a) Convert g to mg and divide by volume in mL to get concentration. 2 g/500 mL = 2000 mg/500 mL = 4 mg/mL
b) Multiply minute dose by 60 to get hourly dose. 2 mg/min x 60 min = 120 mg/hr
c) Divide hourly dose by concentration to get rate. 120 mg/hr / 4 mg/mL = 30 mL/hr
Answer: 30 mL/hr.
#2: I smiled when I saw this problem; we hang that same concentration of NTG multiple times on every single shift, so we all have the conversions memorized. However, the setup for this problem is almost the same as the previous. You still need concentration, dose and rate; the only differences are that you're given the rate and you need to calculate the dose, and that dose needs to be in mcg instead of mg (1 mg = 1000 mcg). Otherwise, same problem. Thus:
a) Convert mg to mcg and divide by volume to get concentration. 50 mg/250 mL = 50000 mcg/250 mL = 200 mcg/mL
b) Multiply rate by concentration to get hourly dose. 3 mL/hr x 200 mcg/mL = 600 mcg/hr
c) Divide hourly dose by 60 to get minute dose. 600 mcg/hr / 60 min = 10 mcg/min
Answer: 10 mcg/min.
Hope this helps! 
May 23, '11Quote from cdk001I have a couple math prob I seem to be having a hard time figuring the formula.
#1. Order: Lidocaine 2mg / min. on hand: Lidocaine 2g / 500 ml. what rate will you set the pump?
#2. Nitroglycerine 50 mg in 250 ml d5w is infusing at 3 ml / hr. How many micrograms per minute is pt receiving?
Without trying to confuse you too much, allow me to suggest a fantastic method to solving multiplestep problems.
The cure: Dimensional analysis!
You'll see it in chemistry and especially dosage problems.
#2. Notice: 50mg in 250ml means 50mg/250ml and so on... You based the ratio based on final answer needed. If you needed to know ml/hr then you would have ml on top ... 250ml / 50mg and so on. On to the problem!
NEEDED: mcg/mn
Here are the clues: 50mg/250ml, 3ml/ hr
Conversions: 1000 mcg in 1mg or 1000 mcg/1mg, 1hr/60mn (note that I set it up based on how I want the final answer to be)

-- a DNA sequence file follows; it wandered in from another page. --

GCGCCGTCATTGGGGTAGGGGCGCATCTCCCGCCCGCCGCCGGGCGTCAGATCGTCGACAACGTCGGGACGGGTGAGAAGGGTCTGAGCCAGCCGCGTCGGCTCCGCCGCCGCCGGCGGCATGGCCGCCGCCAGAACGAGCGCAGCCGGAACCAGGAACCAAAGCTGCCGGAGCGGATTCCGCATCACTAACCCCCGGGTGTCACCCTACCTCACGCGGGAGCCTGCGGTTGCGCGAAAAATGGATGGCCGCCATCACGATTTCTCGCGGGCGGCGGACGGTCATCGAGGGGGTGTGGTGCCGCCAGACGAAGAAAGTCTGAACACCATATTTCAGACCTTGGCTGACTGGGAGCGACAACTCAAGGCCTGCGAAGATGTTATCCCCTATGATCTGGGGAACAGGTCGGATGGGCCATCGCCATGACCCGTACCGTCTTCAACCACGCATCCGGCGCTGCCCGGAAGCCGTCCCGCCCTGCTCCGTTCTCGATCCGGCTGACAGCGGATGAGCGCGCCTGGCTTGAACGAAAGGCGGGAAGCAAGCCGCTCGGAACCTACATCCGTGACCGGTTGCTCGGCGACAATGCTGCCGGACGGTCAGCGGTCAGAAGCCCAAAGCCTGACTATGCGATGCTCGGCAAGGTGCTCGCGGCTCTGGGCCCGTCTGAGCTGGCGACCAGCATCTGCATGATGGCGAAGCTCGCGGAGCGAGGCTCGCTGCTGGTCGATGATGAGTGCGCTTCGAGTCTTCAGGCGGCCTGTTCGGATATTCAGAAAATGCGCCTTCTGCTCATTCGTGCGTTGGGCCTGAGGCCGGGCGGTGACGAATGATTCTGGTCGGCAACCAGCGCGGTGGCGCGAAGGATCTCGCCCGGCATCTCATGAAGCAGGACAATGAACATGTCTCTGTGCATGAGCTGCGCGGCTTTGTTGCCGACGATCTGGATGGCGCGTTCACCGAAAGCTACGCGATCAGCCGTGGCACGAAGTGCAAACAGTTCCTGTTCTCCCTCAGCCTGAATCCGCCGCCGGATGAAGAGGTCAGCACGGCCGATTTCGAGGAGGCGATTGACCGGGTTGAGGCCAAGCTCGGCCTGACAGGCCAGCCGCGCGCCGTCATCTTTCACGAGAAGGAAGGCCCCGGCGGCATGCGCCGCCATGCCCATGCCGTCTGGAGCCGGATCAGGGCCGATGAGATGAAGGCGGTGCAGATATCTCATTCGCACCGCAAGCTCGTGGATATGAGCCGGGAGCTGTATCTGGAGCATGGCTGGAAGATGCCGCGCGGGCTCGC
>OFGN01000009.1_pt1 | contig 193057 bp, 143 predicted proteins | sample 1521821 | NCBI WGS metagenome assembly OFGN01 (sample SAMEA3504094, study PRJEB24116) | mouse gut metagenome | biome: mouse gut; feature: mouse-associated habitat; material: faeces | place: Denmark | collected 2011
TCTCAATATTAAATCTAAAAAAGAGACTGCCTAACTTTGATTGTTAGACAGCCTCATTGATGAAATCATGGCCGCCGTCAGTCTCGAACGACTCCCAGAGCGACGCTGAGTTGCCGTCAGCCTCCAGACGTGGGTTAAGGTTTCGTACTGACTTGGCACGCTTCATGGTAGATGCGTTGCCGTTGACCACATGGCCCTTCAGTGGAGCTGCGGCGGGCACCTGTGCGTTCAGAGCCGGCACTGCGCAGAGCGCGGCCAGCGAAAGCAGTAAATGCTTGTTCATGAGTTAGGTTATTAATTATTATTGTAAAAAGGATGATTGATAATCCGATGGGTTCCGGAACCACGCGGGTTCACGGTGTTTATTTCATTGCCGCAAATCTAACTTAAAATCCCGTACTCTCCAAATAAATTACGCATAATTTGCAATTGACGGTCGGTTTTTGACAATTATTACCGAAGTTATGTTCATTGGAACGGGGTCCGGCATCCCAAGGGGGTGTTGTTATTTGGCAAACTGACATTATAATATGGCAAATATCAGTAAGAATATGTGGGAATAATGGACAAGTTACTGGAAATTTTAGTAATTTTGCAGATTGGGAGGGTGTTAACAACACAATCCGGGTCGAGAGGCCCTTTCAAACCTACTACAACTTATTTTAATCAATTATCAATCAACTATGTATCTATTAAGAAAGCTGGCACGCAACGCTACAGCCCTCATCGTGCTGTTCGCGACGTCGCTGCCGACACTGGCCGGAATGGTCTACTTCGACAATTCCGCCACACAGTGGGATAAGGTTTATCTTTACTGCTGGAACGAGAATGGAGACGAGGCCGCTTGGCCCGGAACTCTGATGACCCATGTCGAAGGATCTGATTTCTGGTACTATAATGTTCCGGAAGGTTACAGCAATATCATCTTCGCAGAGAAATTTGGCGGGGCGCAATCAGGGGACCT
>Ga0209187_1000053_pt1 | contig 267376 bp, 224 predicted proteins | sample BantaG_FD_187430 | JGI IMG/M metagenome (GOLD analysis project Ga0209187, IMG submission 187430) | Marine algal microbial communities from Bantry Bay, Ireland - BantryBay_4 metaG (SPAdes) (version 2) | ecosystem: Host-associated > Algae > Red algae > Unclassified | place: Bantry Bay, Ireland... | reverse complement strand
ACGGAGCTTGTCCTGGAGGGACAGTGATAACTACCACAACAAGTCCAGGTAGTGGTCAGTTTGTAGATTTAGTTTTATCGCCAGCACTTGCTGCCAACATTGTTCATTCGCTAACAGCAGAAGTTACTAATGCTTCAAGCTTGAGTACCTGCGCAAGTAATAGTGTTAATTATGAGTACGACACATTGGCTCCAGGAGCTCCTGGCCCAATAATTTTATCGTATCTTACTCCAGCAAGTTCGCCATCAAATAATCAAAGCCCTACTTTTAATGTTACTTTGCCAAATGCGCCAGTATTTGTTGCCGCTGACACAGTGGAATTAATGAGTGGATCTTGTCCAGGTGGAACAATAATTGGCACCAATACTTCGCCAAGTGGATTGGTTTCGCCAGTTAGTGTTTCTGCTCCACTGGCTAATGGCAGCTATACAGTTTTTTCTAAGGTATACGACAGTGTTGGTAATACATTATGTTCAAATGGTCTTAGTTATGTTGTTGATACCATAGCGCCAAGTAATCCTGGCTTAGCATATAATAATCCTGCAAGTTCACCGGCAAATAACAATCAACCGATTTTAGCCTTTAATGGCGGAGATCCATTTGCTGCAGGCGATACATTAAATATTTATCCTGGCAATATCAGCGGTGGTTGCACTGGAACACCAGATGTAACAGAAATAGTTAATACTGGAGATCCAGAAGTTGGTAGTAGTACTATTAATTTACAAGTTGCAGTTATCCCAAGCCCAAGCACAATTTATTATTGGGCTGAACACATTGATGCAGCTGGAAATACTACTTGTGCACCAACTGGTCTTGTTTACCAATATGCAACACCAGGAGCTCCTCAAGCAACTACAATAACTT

Here we go in one step:
50 mg/250ml * 3 ml/hr * 1000mcg/1mg *1hr/60mn = 10 mcg/mn (Note that the other terms cancel)
Hope this is an extra tool in your problem solving! 

May 24, '11Is there a dimensional analysis way to do the math problems
1) 50 mg in 250 ml infusing at 25ml / hr whats the mg per hour
2) 25,000 units in 250 ml infusing at 30 ml /hr how many units per hr 
May 24, '11Quote from cdk001Is there a dimensional analysis way to do the math problems
1) 50 mg in 250 ml infusing at 25ml / hr whats the mg per hour
2) 25,000 units in 250 ml infusing at 30 ml /hr how many units per hr
I'll be willing to help if I can see your thought process based on the info given above. 
May 25, '11Quote from CareRxI'll be willing to help if I can see your thought process based on the info given above.
I do 25,000\250 gives me 100 and then I take 100x30ml\hr gives me 3000 units per hour,
but when I do dimensional analysis 25,000 u\250ml x 30ml\1hr x 1hr\60 gives me 50 it's the same with the other question I cant seem to figure out where to put the hr\min.
I understand the question askes for ml\hr or units\hr you set up the question first that way.. 
May 25, '11Quote from cdk001You set up the problem right. Here you don't worry about minutes because you are ask the answers in mg/hr or ml/hr respectively.I do 25,000\250 gives me 100 and then I take 100x30ml\hr gives me 3000 units per hour,
but when I do dimensional analysis 25,000 u\250ml x 30ml\1hr x 1hr\60 gives me 50 it's the same with the other question I cant seem to figure out where to put the hr\min.
I understand the question askes for ml\hr or units\hr you set up the question first that way..
Quote from cdk00125,000 units / 250ml x 30 ml / hr = 3000 units / hrIs there a dimensional analysis way to do the math problems
1) 50 mg in 250 ml infusing at 25ml / hr whats the mg per hour
50 mg/250ml x 25ml/hr = 5mg/hr
2) 25,000 units in 250 ml infusing at 30 ml /hr how many units per hr
If the question wanted to know in #2 how many units per mn?
25,000 / 250 ml x 30 ml / hr x 1 hr/60mn = 50 units / mn
(which makes sense, you wouldn't want 3000 units per mn; and in the question below, you should expect the answer to be much less as well)
(note that you can skip a step and add 60 mn right away under 30ml, but perhaps it is best when you are a just a little bit advance to do it.)
#2: 25,000 units in 250 ml infusing at 30 ml /hr, how many units per second? 
May 26, '11Quote from CareRxYou set up the problem right. Here you don't worry about minutes because you are ask the answers in mg/hr or ml/hr respectively.
25,000 units / 250ml x 30 ml / hr = 3000 units / hr
If the question wanted to know in #2 how many units per mn?
25,000 / 250 ml x 30 ml / hr x 1 hr/60mn = 50 units / mn
(which makes sense, you wouldn't want 3000 units per mn; and in the question below, you should expect the answer to be much less as well)
(note that you can skip a step and add 60 mn right away under 30ml, but perhaps it is best when you are a just a little bit advance to do it.)
#2: 25,000 units in 250 ml infusing at 30 ml /hr, how many units per second?
I did this 25,000 / 250 x 30 ml / 1 hr x 1hr / 60 mn x 1mn / 60 sec = 0.83333 rounded to 1 unit/sec is that right? or did I mess it some how